Eveline is a shorter and easier-to-read story in James Joyce’s Dubliners compared to the novel The Dead. However, both stories are considered powerful out of the 15 stories from the book. Eveline is a story about paralysis, where the character Eveline wants to leave Ireland with her heartthrob Frank to settle in Argentina, thus avoiding the very real threat of her father’s violence and her mother’s death (Joyce, 1914).
She thought that a much better life awaited her in Argentina, but she couldn’t go there completely because of her fear and guilt of abandoning her father, who disapproved of Frank and her younger siblings as well. She made a promise to her mother that she would keep the home together as long as possible. Even though she believed that she had the right to be happy, she chose to stay in Ireland for the sake of her family. Eveline was afraid of the unknown fate and felt guilty about leaving, which stopped her from boarding the ferry with Frank to Argentina.
At a Christmastime party hosted by his aunts, Kate and Julia Morkin, who are grand dames in the world of Dublin music, Gabriel Conroy attends as a professor and part-time book reviewer. During the party, he dances with a fellow teacher and gives a short speech. As the party winds down, Gabriel notices his wife Gretta listening intently to Bartell D’Arcy’s performance of a song. The intensity of her focus on the music stirs up both sentimental and lustful feelings in Gabriel.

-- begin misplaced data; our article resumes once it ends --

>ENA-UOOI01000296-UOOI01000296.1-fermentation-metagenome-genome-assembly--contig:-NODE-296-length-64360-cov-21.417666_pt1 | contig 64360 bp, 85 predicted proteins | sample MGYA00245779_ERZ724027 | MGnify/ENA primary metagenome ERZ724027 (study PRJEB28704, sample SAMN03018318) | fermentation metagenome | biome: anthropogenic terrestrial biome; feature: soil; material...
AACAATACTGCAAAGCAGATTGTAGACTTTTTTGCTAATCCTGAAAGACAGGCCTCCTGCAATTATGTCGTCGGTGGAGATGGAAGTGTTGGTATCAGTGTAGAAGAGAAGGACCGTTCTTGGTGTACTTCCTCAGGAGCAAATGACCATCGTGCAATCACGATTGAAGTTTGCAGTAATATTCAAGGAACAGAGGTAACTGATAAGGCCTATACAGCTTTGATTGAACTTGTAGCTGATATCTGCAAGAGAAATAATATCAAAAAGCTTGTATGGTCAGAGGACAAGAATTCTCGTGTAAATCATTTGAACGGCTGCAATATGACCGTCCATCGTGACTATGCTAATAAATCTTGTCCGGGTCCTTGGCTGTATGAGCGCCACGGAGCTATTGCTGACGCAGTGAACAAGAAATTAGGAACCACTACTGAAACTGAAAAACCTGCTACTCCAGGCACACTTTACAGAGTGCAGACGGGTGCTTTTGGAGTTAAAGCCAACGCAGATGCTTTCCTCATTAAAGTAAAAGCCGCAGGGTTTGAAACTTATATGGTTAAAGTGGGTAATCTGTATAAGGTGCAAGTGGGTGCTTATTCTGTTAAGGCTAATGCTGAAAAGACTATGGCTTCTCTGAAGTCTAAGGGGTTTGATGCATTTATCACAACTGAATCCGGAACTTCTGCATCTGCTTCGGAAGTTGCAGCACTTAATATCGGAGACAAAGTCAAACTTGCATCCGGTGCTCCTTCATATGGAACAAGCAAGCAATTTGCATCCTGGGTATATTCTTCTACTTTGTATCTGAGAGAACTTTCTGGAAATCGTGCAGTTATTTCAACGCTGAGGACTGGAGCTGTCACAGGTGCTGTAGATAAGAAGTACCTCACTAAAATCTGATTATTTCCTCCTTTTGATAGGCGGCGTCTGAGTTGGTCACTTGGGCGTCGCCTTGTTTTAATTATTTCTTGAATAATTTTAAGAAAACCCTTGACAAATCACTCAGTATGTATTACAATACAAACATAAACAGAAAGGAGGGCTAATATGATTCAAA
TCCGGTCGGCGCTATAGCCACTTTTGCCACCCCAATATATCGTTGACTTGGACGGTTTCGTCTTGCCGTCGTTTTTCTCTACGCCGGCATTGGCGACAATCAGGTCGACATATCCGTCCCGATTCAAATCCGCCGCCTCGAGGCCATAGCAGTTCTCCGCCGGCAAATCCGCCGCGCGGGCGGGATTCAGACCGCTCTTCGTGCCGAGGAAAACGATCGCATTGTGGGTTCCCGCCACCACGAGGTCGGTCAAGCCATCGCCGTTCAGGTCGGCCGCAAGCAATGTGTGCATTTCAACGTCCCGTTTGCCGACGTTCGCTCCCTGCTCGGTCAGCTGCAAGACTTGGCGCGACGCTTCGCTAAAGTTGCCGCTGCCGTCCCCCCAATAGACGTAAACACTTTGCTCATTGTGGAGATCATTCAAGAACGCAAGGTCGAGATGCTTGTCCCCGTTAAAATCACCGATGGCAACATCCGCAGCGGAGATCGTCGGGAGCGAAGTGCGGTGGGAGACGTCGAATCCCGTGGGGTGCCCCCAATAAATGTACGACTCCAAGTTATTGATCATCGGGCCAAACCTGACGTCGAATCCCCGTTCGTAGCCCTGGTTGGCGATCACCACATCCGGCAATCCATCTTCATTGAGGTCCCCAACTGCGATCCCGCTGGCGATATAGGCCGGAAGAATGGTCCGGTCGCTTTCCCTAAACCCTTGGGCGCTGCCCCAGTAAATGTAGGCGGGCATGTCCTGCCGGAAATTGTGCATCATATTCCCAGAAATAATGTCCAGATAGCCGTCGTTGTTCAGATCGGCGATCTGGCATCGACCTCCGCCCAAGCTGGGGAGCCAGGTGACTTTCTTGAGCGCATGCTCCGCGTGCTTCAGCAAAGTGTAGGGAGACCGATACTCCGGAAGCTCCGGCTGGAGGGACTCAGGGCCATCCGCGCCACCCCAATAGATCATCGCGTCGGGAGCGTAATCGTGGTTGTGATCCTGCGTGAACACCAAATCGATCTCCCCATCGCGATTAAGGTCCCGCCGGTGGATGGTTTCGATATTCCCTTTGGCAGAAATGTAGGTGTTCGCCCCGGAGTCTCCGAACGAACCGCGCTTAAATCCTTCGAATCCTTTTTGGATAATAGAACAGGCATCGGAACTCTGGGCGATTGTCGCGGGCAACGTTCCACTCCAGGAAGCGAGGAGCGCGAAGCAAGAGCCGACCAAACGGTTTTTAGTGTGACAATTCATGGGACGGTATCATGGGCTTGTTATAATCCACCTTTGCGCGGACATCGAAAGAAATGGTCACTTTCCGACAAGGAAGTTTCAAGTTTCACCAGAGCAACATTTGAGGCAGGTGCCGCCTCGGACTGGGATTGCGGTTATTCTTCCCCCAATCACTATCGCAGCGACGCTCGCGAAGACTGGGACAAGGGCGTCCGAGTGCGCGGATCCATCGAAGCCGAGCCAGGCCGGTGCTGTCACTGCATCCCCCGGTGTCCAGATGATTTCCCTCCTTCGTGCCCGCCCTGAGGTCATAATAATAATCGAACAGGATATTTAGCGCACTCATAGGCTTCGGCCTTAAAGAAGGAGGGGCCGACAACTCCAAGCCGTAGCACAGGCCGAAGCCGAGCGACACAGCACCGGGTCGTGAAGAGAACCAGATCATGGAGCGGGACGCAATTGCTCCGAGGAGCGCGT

Afterwards, in a hotel room, Gabriel is devastated to discover that he has misunderstood Gretta’s feelings. She has been moved by the memory of a young lover named Michael Furey who preceded Gabriel and died for the love of Gretta. Gabriel realizes that she has never felt similarly passionate about their marriage. He feels alone and profoundly mortal but spiritually connected for the first time with others (Joyce, 2007).
Gabriel and his wife’s marriage are suffering from paralysis. At the same time, his paralysis is a result of denial and lack of interest in Irishmen encounters because of his admiration for English.
Both characters suffered from paralysis and love frustration, but Gabriel is considerably further ahead than Eveline because he dwells on his own revelation without suppressing or rejecting it. He can place himself in a greater perspective. In the final scene of the story, when he intensely contemplates the meaning of his life, Gabriel has a vision not only of his own tedious life but also of his role as a human.
- Joyce, James. (1914) Dubliners. : Bantam Classics
- Joyce, James. (1914) Summaries and Commentaries (the dead) retrieved December 10, 2007 from: http://education.yahoo.com/homework_help/cliffsnotes/dubliners/47.html
- Joyce, James. (1914) Summaries and Commentaries (eveline) retrieved December 10, 2007 from: http://education.yahoo.com/homework_help/cliffsnotes/dubliners/14.html